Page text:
Dr. Nelson concludes to limit asthma risk, people should do the following. Use liquid cleaners or pump sprays that don’t generate a fine mist. Eliminate use of spray air fresheners. Pregnant women and mothers should talk to their physicians about taking vitamin D supplements and also discuss pain relievers with their pediatrician.”


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Overcoming Teenage Smoking

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The National average of teenagers who smoke – a whopping 18%!

It is common knowledge now that  smoking causes cancer, emphysema, and heart disease; that shortens your life by as much as a decade; and cigarettes alone cost smokers thousands of dollars a year.  Why do people smoke?  Addiction.

Two facts that must be addressed to reduce the number of teen smokers.

  1. 90 percent of smokers began before the age 21.
  2. 3,900 adolescents under 18 years of age try their first cigarette each day and about 950 of them will succumb to a smoking habit.

The Mayo Clinic Offers 10 Tips to Keep Teens Smoke Free

1. Set a good example

It’s a fact teens are more lickely to smoke if their  parents smoke.  The earlier a parent quits – the less likely the teen will smoke. Need help quitting?  Visit for tips, support and information.  Your docotr is a great resource, too. Help is available. 

A smoking parent can also take these measures to discourage their child from smoking:

  • Don’t smoke in the house, in the car or in front of your teen,
  • Don’t leave cigarettes where your teen might find them.
  • Tell your child how unhappy you are with your habit,
  • Explain how how difficult it is to quit and that you’ll keep trying until you stop smoking for good.

2. Understand the attraction

Did you smoke? Remember why you or your friends started.  Was smoking a form of rebellion, to feel independent? Did you smoke because your friends did?

Ask your teen how he or she feels about smoking and ask if any of their friends smoke. Discuss the consequences of consequences of bad choices.  And point out the marketing efforts of tobacco companies that are trying to influence  ideas about smoking, like product placement in films,  print advertisements and store displays.

3. Say no to teen smoking

Remember who the parent is and tell your teen that smoking isn’t allowed. Teens whose parents set the firmest smoking restrictions smoke less than do teens whose parents don’t set smoking limits. Parental disapproval carries greater weight than most parents believe.

4. Appeal to your teen’s vanity

Is smoking really cool and glamorous? Smoking is actually dirty and smelly. It results in bad breath, yellow teeth  and facial wrinkles. Cigarette smoke makes clothing and hair smell. Smokers have less energy for sports and activities and leads to a chronic cough.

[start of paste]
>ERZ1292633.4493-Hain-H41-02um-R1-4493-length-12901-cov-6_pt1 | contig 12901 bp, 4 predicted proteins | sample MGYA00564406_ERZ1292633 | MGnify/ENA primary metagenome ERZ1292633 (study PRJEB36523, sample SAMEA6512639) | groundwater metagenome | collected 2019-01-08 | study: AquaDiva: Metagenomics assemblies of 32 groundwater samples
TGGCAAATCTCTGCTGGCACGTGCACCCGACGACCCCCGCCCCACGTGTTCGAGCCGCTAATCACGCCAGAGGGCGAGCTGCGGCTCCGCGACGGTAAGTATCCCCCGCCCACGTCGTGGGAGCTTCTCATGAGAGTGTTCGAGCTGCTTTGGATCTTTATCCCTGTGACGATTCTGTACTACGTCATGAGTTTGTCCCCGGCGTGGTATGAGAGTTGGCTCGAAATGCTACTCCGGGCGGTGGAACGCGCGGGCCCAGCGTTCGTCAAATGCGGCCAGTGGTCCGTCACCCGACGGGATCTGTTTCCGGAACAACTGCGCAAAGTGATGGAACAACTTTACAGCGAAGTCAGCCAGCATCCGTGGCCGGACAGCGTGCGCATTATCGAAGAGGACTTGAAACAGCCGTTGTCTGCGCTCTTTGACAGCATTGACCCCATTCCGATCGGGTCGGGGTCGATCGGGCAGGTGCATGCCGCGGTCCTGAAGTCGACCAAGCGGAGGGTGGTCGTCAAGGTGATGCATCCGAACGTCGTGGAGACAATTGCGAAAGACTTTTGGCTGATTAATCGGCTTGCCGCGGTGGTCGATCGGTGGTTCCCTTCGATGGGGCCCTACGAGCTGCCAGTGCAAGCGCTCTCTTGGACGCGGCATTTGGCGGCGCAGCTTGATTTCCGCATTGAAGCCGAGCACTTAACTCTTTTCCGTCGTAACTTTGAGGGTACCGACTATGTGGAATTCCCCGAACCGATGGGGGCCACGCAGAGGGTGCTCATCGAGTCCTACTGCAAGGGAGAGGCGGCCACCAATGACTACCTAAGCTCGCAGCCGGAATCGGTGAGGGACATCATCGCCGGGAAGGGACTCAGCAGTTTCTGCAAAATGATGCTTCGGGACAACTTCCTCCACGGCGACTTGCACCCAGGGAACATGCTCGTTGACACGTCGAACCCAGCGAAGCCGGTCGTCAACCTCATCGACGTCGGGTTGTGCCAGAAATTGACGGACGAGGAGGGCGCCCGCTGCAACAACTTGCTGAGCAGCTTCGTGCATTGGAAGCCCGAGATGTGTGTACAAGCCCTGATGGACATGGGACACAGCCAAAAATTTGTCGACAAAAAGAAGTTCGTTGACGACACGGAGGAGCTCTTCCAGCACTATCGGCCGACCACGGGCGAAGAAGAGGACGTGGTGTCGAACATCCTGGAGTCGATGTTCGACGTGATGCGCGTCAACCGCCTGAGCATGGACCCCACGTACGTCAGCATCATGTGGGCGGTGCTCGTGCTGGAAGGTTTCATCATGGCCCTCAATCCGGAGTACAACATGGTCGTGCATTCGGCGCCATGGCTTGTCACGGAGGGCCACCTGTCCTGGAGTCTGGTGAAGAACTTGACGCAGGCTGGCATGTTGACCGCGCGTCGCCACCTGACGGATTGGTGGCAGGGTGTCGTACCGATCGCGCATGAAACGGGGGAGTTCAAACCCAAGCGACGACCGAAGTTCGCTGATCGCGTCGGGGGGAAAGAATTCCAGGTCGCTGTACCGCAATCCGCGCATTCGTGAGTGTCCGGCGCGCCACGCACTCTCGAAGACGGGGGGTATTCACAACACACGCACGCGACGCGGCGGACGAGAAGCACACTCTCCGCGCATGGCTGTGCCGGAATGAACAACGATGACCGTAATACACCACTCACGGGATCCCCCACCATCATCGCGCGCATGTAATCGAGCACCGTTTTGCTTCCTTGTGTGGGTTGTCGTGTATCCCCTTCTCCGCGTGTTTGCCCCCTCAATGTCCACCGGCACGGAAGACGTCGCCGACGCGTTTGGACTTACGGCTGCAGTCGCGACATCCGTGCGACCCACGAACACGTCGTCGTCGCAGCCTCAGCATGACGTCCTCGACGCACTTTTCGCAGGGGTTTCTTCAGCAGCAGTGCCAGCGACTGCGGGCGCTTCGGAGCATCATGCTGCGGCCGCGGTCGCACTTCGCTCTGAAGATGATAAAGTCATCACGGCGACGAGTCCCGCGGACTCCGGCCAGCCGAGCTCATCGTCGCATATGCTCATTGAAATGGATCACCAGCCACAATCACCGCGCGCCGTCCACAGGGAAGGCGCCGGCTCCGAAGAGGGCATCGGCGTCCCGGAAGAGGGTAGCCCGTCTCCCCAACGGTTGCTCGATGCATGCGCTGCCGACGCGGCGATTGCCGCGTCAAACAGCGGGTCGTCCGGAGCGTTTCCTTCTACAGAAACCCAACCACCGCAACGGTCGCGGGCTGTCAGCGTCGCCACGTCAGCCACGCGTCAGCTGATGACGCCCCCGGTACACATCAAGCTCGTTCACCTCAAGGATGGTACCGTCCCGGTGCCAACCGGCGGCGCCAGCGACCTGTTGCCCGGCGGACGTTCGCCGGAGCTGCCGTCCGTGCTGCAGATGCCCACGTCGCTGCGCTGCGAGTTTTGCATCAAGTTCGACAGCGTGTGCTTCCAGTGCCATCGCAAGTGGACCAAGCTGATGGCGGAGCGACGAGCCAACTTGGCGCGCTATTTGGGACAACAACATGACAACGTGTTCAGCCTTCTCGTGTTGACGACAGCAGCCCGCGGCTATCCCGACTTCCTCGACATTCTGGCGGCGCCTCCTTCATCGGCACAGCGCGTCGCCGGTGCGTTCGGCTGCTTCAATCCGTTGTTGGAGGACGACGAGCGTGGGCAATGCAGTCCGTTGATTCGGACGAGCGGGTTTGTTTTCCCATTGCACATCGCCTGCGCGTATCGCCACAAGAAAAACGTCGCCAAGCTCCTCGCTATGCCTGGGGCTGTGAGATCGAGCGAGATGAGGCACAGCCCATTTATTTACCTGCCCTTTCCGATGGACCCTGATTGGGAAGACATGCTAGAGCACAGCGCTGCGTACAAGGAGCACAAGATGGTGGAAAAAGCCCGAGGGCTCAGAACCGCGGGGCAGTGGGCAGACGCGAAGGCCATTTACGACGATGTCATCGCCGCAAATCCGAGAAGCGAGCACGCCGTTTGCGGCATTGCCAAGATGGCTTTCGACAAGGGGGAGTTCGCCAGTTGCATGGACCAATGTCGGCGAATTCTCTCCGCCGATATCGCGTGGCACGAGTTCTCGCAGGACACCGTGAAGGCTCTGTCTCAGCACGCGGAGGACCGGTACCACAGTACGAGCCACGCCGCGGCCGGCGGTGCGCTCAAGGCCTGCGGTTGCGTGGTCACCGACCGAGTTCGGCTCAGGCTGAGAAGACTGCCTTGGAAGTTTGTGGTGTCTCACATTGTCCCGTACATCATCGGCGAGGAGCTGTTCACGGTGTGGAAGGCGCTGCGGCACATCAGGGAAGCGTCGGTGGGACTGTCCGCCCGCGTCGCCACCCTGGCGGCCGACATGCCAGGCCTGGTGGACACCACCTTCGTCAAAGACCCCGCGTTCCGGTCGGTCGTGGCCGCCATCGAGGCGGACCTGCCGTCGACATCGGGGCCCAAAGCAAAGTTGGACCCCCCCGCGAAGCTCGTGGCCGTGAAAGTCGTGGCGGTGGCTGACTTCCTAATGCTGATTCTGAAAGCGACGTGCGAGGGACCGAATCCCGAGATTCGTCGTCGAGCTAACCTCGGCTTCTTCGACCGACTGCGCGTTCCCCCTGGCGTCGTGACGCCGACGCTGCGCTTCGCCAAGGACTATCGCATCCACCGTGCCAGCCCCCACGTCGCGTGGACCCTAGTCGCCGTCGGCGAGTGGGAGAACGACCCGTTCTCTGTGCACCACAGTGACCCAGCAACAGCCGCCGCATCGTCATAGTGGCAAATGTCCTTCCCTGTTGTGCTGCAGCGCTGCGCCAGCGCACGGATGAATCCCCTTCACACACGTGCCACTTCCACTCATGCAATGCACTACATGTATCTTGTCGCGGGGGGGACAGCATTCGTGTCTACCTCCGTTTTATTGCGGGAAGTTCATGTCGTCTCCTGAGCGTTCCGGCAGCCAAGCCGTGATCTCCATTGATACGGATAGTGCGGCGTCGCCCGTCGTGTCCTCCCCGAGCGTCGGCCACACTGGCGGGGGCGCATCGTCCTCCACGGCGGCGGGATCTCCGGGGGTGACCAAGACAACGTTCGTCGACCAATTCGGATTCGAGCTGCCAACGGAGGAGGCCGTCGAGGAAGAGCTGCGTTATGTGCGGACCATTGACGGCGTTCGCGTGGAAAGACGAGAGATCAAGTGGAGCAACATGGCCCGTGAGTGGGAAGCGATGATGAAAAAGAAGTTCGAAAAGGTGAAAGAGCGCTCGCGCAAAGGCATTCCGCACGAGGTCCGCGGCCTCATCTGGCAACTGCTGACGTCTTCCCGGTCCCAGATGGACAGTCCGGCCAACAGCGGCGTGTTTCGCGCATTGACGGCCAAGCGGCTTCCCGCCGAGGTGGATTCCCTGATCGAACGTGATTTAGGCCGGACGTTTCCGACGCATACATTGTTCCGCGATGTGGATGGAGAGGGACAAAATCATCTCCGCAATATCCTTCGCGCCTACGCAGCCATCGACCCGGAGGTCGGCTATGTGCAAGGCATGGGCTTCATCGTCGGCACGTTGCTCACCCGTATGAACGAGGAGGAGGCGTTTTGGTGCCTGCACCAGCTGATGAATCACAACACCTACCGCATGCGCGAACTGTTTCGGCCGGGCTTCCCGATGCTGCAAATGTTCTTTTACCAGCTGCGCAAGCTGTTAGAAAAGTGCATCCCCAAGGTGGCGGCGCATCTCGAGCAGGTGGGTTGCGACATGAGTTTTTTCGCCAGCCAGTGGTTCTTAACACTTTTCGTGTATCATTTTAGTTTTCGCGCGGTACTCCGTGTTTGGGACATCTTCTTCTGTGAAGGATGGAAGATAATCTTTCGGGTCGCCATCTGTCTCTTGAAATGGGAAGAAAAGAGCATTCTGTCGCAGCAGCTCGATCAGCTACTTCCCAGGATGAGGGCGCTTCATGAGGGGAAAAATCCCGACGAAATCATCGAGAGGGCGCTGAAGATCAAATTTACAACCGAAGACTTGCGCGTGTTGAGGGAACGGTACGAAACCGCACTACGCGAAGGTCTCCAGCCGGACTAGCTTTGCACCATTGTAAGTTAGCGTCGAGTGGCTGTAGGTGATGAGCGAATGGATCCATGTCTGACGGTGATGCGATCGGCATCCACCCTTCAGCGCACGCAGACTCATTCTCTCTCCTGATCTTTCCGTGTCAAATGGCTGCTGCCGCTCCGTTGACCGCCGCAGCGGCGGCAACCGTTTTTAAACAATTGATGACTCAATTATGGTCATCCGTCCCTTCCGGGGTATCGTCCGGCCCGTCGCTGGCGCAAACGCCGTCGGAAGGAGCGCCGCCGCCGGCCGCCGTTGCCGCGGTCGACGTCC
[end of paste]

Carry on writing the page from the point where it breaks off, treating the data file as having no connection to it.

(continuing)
5. Do the math

Smoking is expensive! 
6. Expect peer pressure
Overcoming peer pressure may be as simple as ,”No thanks, I don’t smoke.”  Other children who smoke can be convincing, but as a parent you can provide your child with the knowledge that will allow them the strength and integrity to refuse cigarettes. Discuss peer pressure and rehearse how to handle tough social situations. 

7. Take addiction seriously

Every new smoker believes that they can quit at any time.  Teen and adolescent smokers become addicted with occasional and low levels of smoking. Remind your teen everyone was a new smoker at one time and that most adult smokers start as teens. Once you’re hooked, it’s tough to quit.

8. Predict the future

Children believe they are bulletproof and bad things only happen to other people.  The terms cancer, heart attacks and strokes in relation to cigarette smoking has become cliche’ and children see these terms only int he abstract. Explain how smoking has affected loved ones, friends, neighbors or celebrities and use their experiences with illness related to smoking as real-life examples.

9. Think beyond cigarettes

The Mayo Clinic reminds us that:

Smokeless tobacco, clove cigarettes (kreteks) and candy-flavored cigarettes (bidis) are sometimes mistaken as less harmful or addictive than are traditional cigarettes. Teens also often think that water pipe (hookah) smoking is safe. Nothing could be further from the truth. Kreteks, bidis and hookahs all carry health risks. Don’t let your teen be fooled.

10. Get involved

Take an active stance against teen smoking, discuss the consequences of smoking with your child. Make sure your child understands that never smoking or stopping now is one of the best things everyone and anyone can do for a lifetime of good health.
As a parent participate in local and school-sponsored smoking prevention campaigns, and get your child involved. Support efforts to make public places smoke-free.  These actions can help reduce the odds that your child will become a smoker.

I would like to add 11. Discuss with your healthcare provider

As a physician we have a number of tools available to help you maintain or achieve a smoke-free home.  Cigarette smoking is the basis of so many health problems and is 100% preventable.

If you smoke – get help to stop.  If you don’t smoke – Don’t start!